Digital currencies check all these boxes. The advent of blockchain is not a trend, but a social revolution that empowers people to control more of their financial destiny; therefore, anything built on the blockchain will be sustainable. Since many of the people who designed digital currencies were driven to do so by the events of the 2008 Crisis, they are also designed to be economically viable. In the case of bitcoin, it has a deflationary design (fixed supply) so that people are incentivized to spend them, at least in theory anyways. Other digital currencies will employ their own economic models depending on their political/economic theories. And finally, digital currencies will be fun. They create engagement and enable new ways for people to transact with the businesses they love. While many are still not ready for mass-market adoption, there are many tools already that enable merchants to accept digital currencies and instantly convert them back to the local currency, meaning that local merchants will not need any clunky apparatus or advanced administrative systems just to accept them.  Systems can be deployed quickly and upheld for the long-term, enabling for an adaptive response in the event that certain factors change.


Decentralized Villes

The key to any city’s economy is to maintain resiliency and ensure the velocity of money remains high regardless of the cycle in the global economy. If this Future Scenario does occur, both cities and states will obviously be required to take action. But for cities, a modern-day Scrip playbook built on the back of a digital currency would enable a quick and innovative solution to be tested in the local economy. Unlike many other digital currencies in the last decade, which were managed by clunky coupons or mediocre digital apps, today’s digital currencies being built on the blockchain are engineered using sophisticated math protocols and economic theories, making them ideal for stimulating commercial activity.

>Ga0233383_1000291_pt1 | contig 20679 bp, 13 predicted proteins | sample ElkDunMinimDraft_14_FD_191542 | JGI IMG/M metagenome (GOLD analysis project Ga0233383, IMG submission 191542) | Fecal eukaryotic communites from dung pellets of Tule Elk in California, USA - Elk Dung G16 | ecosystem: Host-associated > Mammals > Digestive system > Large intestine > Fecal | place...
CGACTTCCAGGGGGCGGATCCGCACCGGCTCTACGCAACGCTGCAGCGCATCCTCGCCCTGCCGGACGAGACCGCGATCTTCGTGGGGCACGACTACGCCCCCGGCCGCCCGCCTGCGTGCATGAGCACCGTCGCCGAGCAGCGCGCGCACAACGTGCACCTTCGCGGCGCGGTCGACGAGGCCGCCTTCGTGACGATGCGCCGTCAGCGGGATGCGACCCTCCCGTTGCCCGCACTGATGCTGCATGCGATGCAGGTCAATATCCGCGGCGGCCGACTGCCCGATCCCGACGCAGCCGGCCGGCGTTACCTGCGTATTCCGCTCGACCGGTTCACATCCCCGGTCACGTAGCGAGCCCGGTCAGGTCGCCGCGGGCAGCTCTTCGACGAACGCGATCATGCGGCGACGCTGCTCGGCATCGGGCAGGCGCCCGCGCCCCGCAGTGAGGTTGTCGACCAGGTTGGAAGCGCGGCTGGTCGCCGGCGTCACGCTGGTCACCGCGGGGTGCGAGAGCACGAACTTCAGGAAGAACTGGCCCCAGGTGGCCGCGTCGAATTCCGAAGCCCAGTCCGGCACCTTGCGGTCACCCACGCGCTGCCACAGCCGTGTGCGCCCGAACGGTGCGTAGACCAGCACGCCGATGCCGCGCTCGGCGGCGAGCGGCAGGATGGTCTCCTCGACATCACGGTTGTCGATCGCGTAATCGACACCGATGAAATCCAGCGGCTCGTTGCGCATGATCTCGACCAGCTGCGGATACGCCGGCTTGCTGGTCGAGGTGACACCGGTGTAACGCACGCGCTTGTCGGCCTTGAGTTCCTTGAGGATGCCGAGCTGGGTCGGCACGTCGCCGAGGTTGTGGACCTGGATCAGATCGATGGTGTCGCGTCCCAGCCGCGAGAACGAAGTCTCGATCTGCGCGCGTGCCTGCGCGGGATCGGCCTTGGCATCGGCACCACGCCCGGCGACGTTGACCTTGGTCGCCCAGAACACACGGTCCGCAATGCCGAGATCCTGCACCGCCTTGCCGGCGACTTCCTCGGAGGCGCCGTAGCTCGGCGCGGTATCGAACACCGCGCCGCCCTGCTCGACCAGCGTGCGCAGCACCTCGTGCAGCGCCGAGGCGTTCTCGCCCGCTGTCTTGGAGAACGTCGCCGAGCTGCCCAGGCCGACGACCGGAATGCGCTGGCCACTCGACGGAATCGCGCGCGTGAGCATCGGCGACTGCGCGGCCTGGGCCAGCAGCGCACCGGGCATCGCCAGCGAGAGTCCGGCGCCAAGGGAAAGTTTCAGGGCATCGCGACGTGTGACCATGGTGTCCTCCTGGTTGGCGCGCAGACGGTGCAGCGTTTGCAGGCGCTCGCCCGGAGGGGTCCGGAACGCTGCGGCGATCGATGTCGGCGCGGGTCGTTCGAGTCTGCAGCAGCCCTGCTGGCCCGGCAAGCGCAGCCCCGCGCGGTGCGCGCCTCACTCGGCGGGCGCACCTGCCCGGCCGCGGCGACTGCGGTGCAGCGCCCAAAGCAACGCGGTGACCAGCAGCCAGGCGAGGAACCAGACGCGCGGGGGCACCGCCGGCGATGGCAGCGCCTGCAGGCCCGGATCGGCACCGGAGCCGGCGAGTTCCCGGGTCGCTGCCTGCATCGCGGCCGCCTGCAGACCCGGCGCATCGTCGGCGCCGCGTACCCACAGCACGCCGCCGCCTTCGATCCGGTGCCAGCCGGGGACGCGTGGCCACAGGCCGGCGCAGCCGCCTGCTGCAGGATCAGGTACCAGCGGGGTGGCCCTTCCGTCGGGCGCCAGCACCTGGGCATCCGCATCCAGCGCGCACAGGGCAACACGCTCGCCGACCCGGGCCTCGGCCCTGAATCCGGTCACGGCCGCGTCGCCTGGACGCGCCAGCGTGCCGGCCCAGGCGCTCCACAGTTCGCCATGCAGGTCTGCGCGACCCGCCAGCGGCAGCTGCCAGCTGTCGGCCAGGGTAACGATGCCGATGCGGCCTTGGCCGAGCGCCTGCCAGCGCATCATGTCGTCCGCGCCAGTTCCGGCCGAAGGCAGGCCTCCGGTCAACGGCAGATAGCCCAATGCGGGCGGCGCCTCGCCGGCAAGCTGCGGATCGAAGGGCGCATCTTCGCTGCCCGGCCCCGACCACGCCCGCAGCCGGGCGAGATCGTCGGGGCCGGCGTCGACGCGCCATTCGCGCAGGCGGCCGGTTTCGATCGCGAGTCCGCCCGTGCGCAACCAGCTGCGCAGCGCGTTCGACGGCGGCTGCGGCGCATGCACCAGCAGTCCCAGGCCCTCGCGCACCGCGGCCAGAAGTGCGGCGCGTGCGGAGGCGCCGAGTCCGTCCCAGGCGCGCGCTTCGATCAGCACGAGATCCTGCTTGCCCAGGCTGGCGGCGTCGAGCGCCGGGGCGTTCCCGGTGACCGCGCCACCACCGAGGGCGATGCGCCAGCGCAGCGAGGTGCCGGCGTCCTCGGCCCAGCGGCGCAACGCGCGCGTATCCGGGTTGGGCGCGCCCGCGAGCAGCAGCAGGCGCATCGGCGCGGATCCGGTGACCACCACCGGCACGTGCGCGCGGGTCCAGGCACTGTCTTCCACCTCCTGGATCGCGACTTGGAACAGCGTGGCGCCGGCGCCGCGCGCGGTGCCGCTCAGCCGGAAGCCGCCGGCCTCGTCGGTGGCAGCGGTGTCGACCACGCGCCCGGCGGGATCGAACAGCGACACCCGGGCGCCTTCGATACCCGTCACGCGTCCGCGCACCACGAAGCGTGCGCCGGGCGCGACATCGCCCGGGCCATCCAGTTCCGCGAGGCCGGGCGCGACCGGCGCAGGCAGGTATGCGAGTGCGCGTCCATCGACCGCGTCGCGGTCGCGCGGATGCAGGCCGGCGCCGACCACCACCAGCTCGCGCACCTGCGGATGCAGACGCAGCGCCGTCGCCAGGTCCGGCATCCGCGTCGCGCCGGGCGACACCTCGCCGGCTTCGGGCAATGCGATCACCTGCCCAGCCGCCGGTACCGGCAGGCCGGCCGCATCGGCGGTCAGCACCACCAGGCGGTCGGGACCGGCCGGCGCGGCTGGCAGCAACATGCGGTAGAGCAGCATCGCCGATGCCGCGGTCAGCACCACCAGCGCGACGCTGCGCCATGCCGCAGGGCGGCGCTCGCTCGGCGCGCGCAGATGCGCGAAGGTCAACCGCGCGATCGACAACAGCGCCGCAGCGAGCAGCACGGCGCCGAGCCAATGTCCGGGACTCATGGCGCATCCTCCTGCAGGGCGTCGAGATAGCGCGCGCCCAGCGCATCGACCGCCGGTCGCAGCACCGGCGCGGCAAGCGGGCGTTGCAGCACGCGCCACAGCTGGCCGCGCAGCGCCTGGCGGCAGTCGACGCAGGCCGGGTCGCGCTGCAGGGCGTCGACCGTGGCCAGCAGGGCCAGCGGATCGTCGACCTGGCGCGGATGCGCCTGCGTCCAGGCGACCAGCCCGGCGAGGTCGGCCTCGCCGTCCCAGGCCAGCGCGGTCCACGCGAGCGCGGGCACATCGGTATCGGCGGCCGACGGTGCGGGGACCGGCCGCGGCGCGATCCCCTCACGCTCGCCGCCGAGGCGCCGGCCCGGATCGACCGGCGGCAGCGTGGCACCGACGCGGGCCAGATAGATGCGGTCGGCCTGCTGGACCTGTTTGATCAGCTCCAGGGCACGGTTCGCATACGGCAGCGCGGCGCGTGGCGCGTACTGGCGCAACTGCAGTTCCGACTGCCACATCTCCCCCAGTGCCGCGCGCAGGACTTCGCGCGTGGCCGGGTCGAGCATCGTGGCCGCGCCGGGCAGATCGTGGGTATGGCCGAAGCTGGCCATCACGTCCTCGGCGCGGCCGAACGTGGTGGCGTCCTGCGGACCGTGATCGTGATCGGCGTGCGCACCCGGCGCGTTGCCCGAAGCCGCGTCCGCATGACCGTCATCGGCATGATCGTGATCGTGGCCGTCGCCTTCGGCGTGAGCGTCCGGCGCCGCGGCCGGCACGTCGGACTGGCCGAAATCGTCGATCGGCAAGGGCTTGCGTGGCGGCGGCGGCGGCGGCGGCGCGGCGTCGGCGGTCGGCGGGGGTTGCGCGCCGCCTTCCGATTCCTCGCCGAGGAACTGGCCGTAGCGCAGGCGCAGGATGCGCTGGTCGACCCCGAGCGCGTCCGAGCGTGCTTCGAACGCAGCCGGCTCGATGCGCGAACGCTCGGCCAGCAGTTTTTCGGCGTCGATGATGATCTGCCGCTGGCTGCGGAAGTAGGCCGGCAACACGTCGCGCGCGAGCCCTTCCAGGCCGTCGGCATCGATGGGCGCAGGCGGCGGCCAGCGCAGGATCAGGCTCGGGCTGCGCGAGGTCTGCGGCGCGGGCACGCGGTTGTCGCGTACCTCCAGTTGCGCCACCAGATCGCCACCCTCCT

In this way, cities can start to ‘decentralize’ themselves from state powers and build economic models that work counter-cyclically to major recessions, giving those responsible for their citizens’ well-being the ammo they need to reignite commerce and prevent hoarding and/or a collapse of confidence in the face of challenging financial conditions. Nobody wants to wake up in a city and see jobless youth on the street, shops boarded up or nobody transacting – by analyzing Future Scenarios, such as this one, tools can be implemented ahead of time to ensure that no matter what, life goes on and businesses blossom.